Frequently Asked Questions
In spite of all of the positive attributes gained from a Montessori education, parents sometimes still have questions or misperceptions about the philosophy and methodology. Let us help by answering some of the more common questions we come across, as we guide prospective parents through this process each and every day at our schools.
As Dr. Montessori herself began practicing this method of education with the less fortunate children in Italy, a Montessori education is not based on status in any way. It is beneficial to all families who value a hands-on, child-centered approach to learning.
In actuality, there are very few religious-based Montessori schools in the U.S. Love, kindness, and peace education are taught in Montessori schools, but they are taught as human values and are not attached to any particular religious denomination. Holidays are celebrated (e.g., Christmas, Hanukkah, Chinese New Year, etc.), but they are discussed in terms of ethnic cultures to broaden a youngster’s global perspective of the world.
Montessori teachers are highly skilled and well-trained, enabling them to simultaneously manage children of varying age and ability levels. The fact that the same children are together in the classroom for several years creates a sense of stability, consistency, and comfort for them. The children gain a sense of their own maturation and develop leadership capabilities as they grow and become role models for younger children in their class.
Montessori education is in fact based on structure and is highly individualized. Mastery of basics is required and achieved through guided learning. The teacher respects a child’s inclination to occupy him or herself with activities of a particular interest, and then respectfully and skillfully guides the youngster to other important learning tasks. It is oftentimes described as having the freedom to learn within structure.
In general, all children will find a traditional Montessori classroom to be both intellectually stimulating and flexible enough to respond to them as unique individuals. Dr. Montessori believed that every child has special gifts, unique learning styles, and areas that may be considered more challenging. The Montessori methodology is designed to allow for differences and encourages children to learn at their own pace. This means that it is quite flexible in adapting to the different learning styles and different timetables in which children learn.
Through her life’s work of studying, observing, and guiding children, Dr. Montessori came to believe that competition is an ineffective tool to motivate children to learn and to work hard in school. When schools attempt to extrinsically motivate students with gold stars, prizes, grades, class rankings, and special awards, the students are in effect measured against the performance of their classmates rather than considered for their own individual progress. In Montessori schools, students discover their own innate abilities and develop a strong sense of independence, self-confidence, and self-discipline. In an atmosphere in which children learn at their own pace and are intrinsically motivated, they learn to be unafraid of making mistakes. They also learn that in life, things typically don’t come easily, but that they can try again without the fear of embarrassment or feeling of failure.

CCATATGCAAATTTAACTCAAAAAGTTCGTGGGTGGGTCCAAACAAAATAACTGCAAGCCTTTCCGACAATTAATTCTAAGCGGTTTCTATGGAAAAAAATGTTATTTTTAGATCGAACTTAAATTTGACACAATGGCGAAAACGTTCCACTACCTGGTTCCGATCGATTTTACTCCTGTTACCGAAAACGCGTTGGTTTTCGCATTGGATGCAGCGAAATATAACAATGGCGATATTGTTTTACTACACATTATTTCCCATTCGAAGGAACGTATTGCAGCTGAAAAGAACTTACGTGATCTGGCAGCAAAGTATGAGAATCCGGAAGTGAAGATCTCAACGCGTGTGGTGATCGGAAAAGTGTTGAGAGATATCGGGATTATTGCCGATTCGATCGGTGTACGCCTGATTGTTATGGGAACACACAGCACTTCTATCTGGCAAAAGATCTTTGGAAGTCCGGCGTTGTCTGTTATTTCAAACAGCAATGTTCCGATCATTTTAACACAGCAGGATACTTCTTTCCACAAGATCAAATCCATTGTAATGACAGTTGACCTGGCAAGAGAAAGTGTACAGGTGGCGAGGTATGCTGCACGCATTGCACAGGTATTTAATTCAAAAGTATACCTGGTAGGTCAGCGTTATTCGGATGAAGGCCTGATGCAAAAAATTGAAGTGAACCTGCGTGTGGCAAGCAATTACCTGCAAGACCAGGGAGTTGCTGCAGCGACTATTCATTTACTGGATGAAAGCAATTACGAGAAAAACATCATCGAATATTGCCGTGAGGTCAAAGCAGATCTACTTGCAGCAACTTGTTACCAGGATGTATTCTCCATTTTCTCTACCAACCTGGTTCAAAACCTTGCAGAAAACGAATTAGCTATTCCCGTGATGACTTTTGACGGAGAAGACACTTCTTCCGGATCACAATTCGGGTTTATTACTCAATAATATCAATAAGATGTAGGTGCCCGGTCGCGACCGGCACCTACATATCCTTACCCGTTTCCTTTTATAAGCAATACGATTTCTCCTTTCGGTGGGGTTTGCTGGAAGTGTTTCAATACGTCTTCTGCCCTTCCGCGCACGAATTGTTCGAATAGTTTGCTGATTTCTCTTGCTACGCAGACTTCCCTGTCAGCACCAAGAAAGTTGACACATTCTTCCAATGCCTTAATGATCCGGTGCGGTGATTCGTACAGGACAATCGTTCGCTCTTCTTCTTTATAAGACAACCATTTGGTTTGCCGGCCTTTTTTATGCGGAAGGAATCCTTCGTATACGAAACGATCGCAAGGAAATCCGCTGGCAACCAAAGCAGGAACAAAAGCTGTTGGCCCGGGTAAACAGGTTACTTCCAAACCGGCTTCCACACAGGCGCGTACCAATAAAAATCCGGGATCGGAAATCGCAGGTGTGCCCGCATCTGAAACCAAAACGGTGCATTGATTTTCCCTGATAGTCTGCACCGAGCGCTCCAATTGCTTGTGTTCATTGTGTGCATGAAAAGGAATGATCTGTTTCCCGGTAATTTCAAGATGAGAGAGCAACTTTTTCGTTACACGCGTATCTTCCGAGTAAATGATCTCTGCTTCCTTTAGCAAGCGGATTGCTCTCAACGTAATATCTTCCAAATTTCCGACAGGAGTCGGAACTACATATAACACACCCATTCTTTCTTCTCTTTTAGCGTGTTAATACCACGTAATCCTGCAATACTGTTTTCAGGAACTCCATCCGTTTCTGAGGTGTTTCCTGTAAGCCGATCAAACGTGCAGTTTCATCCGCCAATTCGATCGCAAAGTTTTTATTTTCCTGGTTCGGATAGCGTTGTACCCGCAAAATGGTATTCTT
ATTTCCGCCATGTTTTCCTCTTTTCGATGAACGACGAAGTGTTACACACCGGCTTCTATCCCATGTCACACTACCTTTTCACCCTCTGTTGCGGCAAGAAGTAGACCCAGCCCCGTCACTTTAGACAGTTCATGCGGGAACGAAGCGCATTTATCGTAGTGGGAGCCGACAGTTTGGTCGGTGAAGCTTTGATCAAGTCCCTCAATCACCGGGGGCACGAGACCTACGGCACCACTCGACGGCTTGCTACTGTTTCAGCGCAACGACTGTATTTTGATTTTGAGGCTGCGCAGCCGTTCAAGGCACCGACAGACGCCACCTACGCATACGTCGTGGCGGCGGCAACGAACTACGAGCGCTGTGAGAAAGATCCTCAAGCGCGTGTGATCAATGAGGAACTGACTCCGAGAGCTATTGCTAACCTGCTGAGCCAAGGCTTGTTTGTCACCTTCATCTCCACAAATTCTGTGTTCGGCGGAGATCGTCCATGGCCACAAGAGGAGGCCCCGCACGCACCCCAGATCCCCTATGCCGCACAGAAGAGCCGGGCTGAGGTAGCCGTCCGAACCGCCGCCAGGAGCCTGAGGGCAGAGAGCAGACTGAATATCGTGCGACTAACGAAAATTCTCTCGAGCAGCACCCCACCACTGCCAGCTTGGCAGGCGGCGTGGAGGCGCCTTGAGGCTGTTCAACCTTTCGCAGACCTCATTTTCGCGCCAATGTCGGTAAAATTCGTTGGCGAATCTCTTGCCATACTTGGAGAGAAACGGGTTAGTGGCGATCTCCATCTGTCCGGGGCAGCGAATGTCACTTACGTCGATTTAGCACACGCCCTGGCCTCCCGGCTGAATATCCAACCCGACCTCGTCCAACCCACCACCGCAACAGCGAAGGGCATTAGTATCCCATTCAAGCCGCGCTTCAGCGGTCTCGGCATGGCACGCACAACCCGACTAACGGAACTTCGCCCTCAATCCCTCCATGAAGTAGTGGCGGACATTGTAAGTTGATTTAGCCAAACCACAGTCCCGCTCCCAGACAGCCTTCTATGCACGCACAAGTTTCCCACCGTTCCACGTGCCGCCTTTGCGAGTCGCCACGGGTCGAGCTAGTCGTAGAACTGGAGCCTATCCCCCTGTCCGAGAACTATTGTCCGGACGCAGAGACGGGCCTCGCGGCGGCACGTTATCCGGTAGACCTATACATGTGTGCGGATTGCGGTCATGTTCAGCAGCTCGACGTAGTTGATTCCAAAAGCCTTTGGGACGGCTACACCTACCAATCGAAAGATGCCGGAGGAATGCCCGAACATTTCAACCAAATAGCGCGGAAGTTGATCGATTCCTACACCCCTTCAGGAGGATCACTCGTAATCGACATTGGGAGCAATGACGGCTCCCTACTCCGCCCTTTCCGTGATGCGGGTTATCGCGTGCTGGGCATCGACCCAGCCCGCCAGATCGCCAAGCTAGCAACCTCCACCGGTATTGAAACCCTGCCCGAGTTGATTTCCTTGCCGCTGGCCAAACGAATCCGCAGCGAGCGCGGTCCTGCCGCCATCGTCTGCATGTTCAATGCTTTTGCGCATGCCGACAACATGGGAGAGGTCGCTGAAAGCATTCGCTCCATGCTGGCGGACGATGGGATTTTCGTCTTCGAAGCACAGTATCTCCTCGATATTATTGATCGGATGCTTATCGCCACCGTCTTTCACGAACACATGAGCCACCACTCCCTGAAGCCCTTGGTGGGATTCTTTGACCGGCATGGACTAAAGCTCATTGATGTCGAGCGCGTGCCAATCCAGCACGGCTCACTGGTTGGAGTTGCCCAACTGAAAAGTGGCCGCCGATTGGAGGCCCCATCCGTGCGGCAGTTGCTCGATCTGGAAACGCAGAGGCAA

Dr. Montessori argued that for an education to touch children’s hearts and minds, students must be learning because they are curious and interested, not simply to earn the highest grade in the class.
It must be noted that over the years and without modern legal protections or trademark requirements, the use of the term “Montessori” has been applied by operators to all types of educational programs. This has created confusion among families seeking a traditional program consistent with the well-established method set forth by Dr. Montessori. Many parents are unaware that the American Montessori Society (AMS) has established guidelines for adhering to Dr. Montessori’s practices, and that today the best Montessori programs work very hard to become member schools of AMS. This enables them to declare their commitment to maintaining the finest Montessori traditional practices. Further, Montessori is a learning methodology, it is not a franchise, nor is Montessori affiliated with any religious or political ideology.
For teachers to obtain an Early Childhood Credential from AMS, they must attend an affiliated Teacher Education Program (TEP). A typical TEP requires over 800 hours of both academic and practicum training. The training provided through an affiliated TEP would be in addition to any college or university studies already obtained by the teacher. The Montessori Children’s Academy offers this training through its subsidiary school, Montessori Center for Teacher Development (MCTD).
Understanding the importance of a preschool education is helpful in answering this question. Kindergarten has become more academic, and you, no doubt, want your preschool child to get a strong foundation for academic success. Still, you may worry that too much emphasis in preschool will undercut important playtime and push your child to grow up too fast.
Fortunately, selecting a preschool doesn’t mean that you actually have to choose between protecting a child’s play time and making sure he or she is academically ready for kindergarten. A high-quality, early childhood education program like that offered by The Montessori Children’s Academy will fulfill the need for this essential balance.